Russel Hunter's speech at the Pacific Freedom Forum regional workshop in Apia.
It’s almost a cliché now that truth is the first casualty in any conflict.
But it’s as true today as ever it was.
Dictators, usurpers and self appointed juntas around the world fear the truth often above all else. Our region of the planet’s surface is no different.
Today our colleagues in Fiji are working under impossible conditions. The regime has censors in each newsroom whose job it is to ensure that nothing “inciteful” is published or broadcast. There is no arguing with these people. Their decisions are final. They even banned all mention in Fiji of my appointment here at the Samoa Observer. Of course, I’m flattered by the attention but I’m even more awed by the lengths these people will go to ensure that the news that is published is the news they want published.
And from deciding what the public can’t be told, it’s a short step to deciding what it will be told. In other words the media may be told not only what cannot be published but what MUST be published. I am told it has already happened.
Why have editors?
It’s that ages old attitude among even elected governments: If we can only get the media to say everything is fine, then it will be. Absurd, isn’t it? But there won’t be a journalist in this room that hasn’t come across it at least once.
To that extent at least the Fiji junta is no different from many other governments. But there are many important – and dangerous – differences between Fiji’s illegal military regime and governments that exist under the rule of law.
The Fiji junta has the power to make all its dreams of control come true at least as far as the media is concerned. We see it happening today.
And they really do believe that media consumers in Fiji are taken in. Because it’s in the newspaper it will be read and believed, because it’s on the radio news it will have credibility and because it’s on TV it will be accepted.
For heaven’s sake don’t tell the commander, but he’d have a much better chance of being believed if he left the media alone.
But the lights are going out in Fiji. What was the region’s most vibrant media industry is now a stilled voice and it’s the people of Fiji – not just the journalists and all media workers – who are the poorer for it. They know exactly what is happening but feel powerless to resist people with guns.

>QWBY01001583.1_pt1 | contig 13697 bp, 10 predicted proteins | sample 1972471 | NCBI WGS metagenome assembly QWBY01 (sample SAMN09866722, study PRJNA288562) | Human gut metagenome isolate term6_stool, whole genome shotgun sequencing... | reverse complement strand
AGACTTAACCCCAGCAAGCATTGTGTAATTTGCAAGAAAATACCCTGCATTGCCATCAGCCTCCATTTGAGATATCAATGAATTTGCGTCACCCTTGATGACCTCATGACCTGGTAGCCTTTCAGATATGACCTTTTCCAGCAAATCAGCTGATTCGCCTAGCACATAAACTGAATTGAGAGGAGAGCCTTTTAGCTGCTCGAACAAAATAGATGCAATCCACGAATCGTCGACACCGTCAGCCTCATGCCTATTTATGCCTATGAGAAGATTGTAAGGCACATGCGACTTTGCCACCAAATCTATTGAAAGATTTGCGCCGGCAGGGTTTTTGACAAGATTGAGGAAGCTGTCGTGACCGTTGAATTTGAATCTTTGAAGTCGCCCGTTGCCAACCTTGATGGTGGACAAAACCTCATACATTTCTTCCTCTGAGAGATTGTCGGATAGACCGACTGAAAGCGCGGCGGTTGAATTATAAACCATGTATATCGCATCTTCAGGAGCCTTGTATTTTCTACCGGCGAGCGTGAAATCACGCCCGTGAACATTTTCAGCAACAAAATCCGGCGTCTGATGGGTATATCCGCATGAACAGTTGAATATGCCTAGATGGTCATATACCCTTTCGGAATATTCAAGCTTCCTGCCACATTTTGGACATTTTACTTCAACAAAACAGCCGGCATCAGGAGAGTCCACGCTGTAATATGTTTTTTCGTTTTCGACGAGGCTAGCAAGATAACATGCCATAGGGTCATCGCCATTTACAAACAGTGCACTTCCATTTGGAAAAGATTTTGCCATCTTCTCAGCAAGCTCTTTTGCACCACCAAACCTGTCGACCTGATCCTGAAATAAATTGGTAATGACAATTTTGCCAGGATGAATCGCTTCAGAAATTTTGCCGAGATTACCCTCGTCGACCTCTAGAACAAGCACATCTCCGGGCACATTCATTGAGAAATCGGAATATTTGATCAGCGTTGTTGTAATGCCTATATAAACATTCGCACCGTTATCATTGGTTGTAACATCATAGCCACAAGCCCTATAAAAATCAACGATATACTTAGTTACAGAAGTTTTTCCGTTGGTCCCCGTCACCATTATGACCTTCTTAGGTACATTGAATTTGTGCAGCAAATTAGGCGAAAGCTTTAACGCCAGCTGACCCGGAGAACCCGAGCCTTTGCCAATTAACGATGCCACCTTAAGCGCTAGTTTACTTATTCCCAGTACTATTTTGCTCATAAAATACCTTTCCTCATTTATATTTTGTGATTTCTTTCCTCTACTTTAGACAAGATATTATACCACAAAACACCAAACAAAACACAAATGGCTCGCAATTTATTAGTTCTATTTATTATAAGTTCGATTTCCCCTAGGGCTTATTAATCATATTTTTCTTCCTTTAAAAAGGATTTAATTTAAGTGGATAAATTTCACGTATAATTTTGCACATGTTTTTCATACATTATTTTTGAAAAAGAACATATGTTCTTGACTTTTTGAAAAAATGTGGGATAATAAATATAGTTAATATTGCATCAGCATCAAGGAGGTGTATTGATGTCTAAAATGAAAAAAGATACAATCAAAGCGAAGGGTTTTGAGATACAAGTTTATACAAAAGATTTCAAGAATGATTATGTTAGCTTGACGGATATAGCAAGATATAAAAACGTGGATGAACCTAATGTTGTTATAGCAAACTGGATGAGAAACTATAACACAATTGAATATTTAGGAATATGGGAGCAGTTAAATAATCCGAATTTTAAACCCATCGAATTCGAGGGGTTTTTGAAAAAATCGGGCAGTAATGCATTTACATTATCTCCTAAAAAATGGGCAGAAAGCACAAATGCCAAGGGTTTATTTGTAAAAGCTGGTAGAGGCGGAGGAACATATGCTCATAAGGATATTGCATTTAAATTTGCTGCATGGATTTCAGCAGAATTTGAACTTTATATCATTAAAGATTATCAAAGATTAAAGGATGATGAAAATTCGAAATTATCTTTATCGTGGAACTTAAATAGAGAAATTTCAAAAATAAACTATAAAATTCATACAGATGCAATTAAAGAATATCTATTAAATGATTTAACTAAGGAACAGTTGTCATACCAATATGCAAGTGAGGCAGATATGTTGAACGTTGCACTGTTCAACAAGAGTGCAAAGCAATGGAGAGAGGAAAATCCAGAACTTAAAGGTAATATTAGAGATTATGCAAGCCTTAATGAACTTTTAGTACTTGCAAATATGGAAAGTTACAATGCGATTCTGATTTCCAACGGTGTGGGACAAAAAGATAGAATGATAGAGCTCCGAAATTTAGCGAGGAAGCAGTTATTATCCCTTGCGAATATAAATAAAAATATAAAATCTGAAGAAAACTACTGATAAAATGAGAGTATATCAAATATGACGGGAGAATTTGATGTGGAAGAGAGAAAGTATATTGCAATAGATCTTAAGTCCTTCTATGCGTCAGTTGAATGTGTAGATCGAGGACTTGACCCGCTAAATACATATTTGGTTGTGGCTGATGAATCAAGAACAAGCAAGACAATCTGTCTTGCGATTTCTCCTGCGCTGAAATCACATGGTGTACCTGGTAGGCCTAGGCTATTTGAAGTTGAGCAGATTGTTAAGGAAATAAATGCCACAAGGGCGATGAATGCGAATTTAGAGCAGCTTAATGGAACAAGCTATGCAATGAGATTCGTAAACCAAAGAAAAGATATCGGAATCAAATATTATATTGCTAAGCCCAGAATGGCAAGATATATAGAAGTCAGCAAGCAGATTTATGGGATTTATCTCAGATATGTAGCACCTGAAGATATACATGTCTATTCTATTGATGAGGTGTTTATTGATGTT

But this disaster in the making has to be resisted if our region is to have lasting stability. Don’t imagine for one moment that other governments are watching without at least a tinge of envy for the Fiji junta’s absolute control of the media.
They might use something more subtle than assault rifles and boots to achieve it but they’d take control if they thought they could get away with it.
And that’s precisely why Fiji’s military cannot be allowed to get away with it.
For now at least, the people of Fiji can do little. But we in the region can continue to report and debate. More than that, we can continue to isolate this illegal regime which continues to live in denial of the fact that it is not welcome.
PINA and PACNEWS, for example, must get out of Fiji. I personally find it appalling that a body that has consistently stood up for media freedom for a quarter of a century or more should have maintained its operations in a censored environment one minute longer than it needed to.
They must pull out and by doing so tell the junta that its previous pious promises to maintain media freedom while threatening, deporting, and even assaulting journalists, are now seen for what they were – a smokescreen to hide the true intent which was to grab power and keep it.
Every pledge this junta has given to the people of Fiji and region has been broken. That is, every single one bar none. Can anybody seriously believe that a free and fair election will take place in 2014? How can there be a fair election with a censored media?
There can be no appeasing this bunch. All they understand is power and all they respect is resolve. It is shocked that the Pacific Islands Forum showed both. Again it had been living in the denial that it would never be suspended. It’s vital now that the resolve be strengthened and the power judiciously applied.
There is, most people agree, a need for electoral reform in Fiji. But the junta has the power to impose it tomorrow. Why will it not do so? Why will it not remove media censorship? These are questions the appeasement lobby has to answer if it is to retain any credibility.
And, more importantly, these are among the questions that the free media has to ask of this regime. The answers, if any, will be no more than poor attempts at platitudes and the people of the Pacific will see straight through them.
And that’s ultimately our best hope for media freedom. For the people of these island nations large and small have many times demonstrated that the more the truth is denied them the more suspicious they become.
A free media that reports without fear or favour should be their best friend - Russel Hunter